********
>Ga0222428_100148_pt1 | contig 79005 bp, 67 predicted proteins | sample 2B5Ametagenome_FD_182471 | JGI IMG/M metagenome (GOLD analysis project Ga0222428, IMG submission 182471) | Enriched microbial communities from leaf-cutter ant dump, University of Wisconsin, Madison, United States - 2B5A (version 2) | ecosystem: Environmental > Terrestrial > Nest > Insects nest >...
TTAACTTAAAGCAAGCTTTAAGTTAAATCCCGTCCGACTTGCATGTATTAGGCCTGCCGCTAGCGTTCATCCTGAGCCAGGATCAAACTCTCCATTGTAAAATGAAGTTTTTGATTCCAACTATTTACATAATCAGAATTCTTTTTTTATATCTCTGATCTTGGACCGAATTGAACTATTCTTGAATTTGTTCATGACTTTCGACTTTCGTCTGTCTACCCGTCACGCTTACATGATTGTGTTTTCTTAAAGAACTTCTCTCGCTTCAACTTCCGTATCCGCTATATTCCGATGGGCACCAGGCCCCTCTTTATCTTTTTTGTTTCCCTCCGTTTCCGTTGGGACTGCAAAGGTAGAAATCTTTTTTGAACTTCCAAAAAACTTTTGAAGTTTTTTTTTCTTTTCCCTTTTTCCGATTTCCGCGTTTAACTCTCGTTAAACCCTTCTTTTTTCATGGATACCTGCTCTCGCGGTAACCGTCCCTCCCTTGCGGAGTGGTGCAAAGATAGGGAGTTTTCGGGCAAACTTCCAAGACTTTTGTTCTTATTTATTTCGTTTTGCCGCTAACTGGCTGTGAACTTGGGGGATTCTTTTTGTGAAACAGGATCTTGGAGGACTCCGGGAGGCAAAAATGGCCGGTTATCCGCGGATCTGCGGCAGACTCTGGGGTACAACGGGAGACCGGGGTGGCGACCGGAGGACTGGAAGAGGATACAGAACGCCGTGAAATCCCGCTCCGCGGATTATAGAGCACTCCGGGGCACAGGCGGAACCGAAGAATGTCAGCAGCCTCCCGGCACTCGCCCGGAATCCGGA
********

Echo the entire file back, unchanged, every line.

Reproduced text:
>Ga0222428_100148_pt1 | contig 79005 bp, 67 predicted proteins | sample 2B5Ametagenome_FD_182471 | JGI IMG/M metagenome (GOLD analysis project Ga0222428, IMG submission 182471) | Enriched microbial communities from leaf-cutter ant dump, University of Wisconsin, Madison, United States - 2B5A (version 2) | ecosystem: Environmental > Terrestrial > Nest > Insects nest >...
TTAACTTAAAGCAAGCTTTAAGTTAAATCCCGTCCGACTTGCATGTATTAGGCCTGCCGCTAGCGTTCATCCTGAGCCAGGATCAAACTCTCCATTGTAAAATGAAGTTTTTGATTCCAACTATTTACATAATCAGAATTCTTTTTTTATATCTCTGATCTTGGACCGAATTGAACTATTCTTGAATTTGTTCATGACTTTCGACTTTCGTCTGTCTACCCGTCACGCTTACATGATTGTGTTTTCTTAAAGAACTTCTCTCGCTTCAACTTCCGTATCCGCTATATTCCGATGGGCACCAGGCCCCTCTTTATCTTTTTTGTTTCCCTCCGTTTCCGTTGGGACTGCAAAGGTAGAAATCTTTTTTGAACTTCCAAAAAACTTTTGAAGTTTTTTTTTCTTTTCCCTTTTTCCGATTTCCGCGTTTAACTCTCGTTAAACCCTTCTTTTTTCATGGATACCTGCTCTCGCGGTAACCGTCCCTCCCTTGCGGAGTGGTGCAAAGATAGGGAGTTTTCGGGCAAACTTCCAAGACTTTTGTTCTTATTTATTTCGTTTTGCCGCTAACTGGCTGTGAACTTGGGGGATTCTTTTTGTGAAACAGGATCTTGGAGGACTCCGGGAGGCAAAAATGGCCGGTTATCCGCGGATCTGCGGCAGACTCTGGGGTACAACGGGAGACCGGGGTGGCGACCGGAGGACTGGAAGAGGATACAGAACGCCGTGAAATCCCGCTCCGCGGATTATAGAGCACTCCGGGGCACAGGCGGAACCGAAGAATGTCAGCAGCCTCCCGGCACTCGCCCGGAATCCGGA